Gr 2 Up—A series of recurring characters acts out a variety of gag scenarios in mostly silent, multipanel setups with a well-constructed, elementary twist in the final image. O'Brien provides a series of jokes that operate on multiple levels, most of which exhibit a visual pun at their heart as well as a secondary joke. The stippled texture of the watercolor backgrounds gives the stylized cartoons an interesting mosaic feel that seems slightly archaic. This, combined with the stock characters-a clown, a knight, a woodcutter, a farmer-and the formal setup/twist structure of the gags can make the entire work feel curiously medieval, as if the jokes could be Chaucerian in origin, the odd appearance of a telephone or an elevator notwithstanding. This doesn't make them inaccessible to a younger audience, who tend to enjoy wordplay and simple absurdities, but it does make the book unlikely to create passionate devotees who will call friends over to share in the joke. The concept of the title, that things are not always what they appear, will provide some whimsical enjoyment, but probably won't live up to its secondary aspect: that readers might revisit and reread the content a second or third time.—Benjamin Russell, Belmont High School, NH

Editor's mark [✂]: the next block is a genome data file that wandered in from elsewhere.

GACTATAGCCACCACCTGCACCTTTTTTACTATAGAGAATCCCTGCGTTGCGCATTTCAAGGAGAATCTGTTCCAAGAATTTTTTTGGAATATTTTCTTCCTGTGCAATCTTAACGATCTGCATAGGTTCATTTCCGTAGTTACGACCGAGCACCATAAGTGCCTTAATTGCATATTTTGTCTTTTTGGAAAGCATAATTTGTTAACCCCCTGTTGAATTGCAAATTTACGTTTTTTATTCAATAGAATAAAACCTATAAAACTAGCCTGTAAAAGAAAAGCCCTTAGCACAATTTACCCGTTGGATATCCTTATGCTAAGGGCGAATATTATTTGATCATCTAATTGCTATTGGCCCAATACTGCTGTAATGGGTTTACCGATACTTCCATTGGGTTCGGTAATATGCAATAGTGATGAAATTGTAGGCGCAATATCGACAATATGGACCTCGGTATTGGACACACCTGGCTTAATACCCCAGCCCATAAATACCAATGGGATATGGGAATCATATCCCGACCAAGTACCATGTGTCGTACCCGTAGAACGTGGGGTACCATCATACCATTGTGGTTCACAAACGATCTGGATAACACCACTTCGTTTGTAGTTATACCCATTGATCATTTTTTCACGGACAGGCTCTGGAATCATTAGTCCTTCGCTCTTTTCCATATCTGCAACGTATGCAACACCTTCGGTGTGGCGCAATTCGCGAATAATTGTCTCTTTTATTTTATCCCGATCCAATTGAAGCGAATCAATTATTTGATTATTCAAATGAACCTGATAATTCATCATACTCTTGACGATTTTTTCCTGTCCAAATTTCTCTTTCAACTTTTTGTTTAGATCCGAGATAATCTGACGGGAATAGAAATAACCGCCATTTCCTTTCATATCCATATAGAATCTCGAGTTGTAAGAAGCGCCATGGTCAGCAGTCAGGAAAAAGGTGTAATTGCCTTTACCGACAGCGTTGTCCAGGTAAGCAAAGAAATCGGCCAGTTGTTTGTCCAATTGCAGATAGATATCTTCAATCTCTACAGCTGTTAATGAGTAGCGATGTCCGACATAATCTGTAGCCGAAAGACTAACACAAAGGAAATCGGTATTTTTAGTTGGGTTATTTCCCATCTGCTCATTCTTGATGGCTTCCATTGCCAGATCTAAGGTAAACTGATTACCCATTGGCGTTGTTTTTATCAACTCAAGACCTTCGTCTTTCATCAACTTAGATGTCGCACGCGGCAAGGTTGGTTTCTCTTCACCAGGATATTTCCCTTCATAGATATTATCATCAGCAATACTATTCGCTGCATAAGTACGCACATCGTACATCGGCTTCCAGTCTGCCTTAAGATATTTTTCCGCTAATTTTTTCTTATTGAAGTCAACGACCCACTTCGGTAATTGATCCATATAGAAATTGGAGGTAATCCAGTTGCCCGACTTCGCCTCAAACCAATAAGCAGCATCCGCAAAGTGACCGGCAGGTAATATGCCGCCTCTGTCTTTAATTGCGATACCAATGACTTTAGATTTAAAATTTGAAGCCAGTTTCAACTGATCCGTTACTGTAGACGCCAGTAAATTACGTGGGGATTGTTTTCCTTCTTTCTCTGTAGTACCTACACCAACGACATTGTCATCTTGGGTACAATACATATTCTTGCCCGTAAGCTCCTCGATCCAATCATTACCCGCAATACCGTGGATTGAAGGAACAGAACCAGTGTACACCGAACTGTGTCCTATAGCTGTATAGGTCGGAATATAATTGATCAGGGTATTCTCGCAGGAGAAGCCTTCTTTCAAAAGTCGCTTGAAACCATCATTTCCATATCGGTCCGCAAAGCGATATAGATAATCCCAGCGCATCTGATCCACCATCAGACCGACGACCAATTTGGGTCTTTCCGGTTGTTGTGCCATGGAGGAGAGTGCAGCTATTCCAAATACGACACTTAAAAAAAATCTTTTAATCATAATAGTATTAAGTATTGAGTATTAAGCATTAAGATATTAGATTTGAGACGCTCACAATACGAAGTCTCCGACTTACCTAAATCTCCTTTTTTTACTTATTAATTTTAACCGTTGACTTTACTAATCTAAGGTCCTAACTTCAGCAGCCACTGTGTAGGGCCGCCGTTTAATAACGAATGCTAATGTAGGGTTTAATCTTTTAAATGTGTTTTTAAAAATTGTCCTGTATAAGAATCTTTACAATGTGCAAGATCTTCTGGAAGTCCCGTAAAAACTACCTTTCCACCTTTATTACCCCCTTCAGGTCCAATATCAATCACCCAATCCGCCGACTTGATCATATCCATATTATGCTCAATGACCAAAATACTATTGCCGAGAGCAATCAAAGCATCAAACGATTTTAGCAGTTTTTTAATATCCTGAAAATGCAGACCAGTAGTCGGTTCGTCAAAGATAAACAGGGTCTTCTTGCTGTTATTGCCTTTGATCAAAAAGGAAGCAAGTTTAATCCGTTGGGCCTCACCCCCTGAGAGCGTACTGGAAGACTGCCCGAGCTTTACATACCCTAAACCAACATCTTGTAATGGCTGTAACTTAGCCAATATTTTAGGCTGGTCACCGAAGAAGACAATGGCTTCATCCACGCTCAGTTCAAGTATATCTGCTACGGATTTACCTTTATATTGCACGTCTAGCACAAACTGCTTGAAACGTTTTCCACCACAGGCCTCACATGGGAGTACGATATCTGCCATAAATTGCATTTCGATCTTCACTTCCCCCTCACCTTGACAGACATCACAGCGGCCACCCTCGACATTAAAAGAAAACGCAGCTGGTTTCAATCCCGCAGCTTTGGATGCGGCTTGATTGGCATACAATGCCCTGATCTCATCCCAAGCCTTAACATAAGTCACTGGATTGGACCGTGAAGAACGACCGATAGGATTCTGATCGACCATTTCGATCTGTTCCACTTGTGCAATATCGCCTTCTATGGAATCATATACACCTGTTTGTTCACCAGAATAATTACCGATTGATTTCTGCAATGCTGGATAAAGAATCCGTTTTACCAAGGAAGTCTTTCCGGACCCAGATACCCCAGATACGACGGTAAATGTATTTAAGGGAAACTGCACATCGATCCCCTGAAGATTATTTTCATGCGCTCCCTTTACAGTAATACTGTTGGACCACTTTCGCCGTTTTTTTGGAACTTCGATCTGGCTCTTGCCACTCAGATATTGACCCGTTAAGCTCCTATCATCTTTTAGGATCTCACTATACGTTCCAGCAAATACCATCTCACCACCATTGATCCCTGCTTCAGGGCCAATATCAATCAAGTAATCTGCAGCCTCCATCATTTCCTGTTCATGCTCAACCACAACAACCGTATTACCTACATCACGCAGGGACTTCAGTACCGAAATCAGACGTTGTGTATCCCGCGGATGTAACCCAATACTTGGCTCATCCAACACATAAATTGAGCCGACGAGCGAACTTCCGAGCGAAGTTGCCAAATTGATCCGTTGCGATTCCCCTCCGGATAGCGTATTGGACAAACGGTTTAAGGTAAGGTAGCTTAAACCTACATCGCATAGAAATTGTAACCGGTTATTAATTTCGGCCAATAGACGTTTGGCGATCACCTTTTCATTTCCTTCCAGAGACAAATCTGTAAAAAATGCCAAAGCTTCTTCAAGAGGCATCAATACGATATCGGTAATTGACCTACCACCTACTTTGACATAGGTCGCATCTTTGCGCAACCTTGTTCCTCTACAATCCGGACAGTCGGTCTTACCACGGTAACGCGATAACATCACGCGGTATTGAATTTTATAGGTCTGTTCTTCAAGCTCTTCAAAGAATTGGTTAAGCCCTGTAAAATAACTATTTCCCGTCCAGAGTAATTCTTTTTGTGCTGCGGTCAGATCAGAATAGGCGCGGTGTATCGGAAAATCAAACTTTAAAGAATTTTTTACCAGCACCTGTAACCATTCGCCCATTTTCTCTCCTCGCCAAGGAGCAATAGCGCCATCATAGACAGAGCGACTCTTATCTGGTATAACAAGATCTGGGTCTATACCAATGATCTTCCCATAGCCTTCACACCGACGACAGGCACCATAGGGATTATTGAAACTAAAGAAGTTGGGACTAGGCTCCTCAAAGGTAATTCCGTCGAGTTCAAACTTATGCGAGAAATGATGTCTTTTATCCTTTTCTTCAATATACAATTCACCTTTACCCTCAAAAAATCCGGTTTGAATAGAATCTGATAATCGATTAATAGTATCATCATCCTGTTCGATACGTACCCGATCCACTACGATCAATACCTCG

Kirkus Reviews
Renaissance guy O'Brien (who, in addition to penning New Yorker cartoons and illustrating prolifically for children, plays banjo and lifeguards in North Wildwood, N.J.) delivers wacky vignettes riffing on six professional tropes: farmer, chef, woodsman, knight, doorman and clown. Throughout, double entendres and puns are made visual in titled cartoon strips composed of two to six panels each. In the group of stories about the profession of chef, a hatless pizza man rolls out and tosses dough that descends to settle on his head as a voluminous toque, and in "The Alphabet Soup," the chef appeases an angry diner by fishing out three offending letters from his bowl: F, L and Y. A doorman's thought bubble depicts a nearby water cooler; as he fetches a drink, the water cooler's own thought bubble depicts the doorman. O'Brien finds particular fodder in a cartoonist's stock trappings: A noisy snorer's "ZZZZs" are shooed out a lobby window by the doorman, and one of the silliest bits has a dairy farmer, after looking fruitlessly for his cow's udders, milking a word balloon that contains the cow's "MOO!" Stippled watercolor in the muted tones of old comics underlie crosshatched ink drawings, and O'Brien's own hand lettering appears throughout. If the laughs come a tad unevenly, come they do: good, absurdist fun with sly, existential winks. (Picture book. 5-8)

Product Details

ISBN-13:
9781590788943
Publisher:
Highlights Press
Publication date:
10/01/2012
Pages:
64
Product dimensions:
7.10(w) x 10.10(h) x 0.50(d)
Age Range:
8 - 12 Years

Meet the Author

John O'Brien has illustrated more than ninety books. His cartoons appear in the New Yorker and other publications. He is the only banjo- and concertina-playing children's book illustrator who is also senior lieutenant in the North Wildwood, New Jersey, Beach Patrol. He lives in Delran, New Jersey.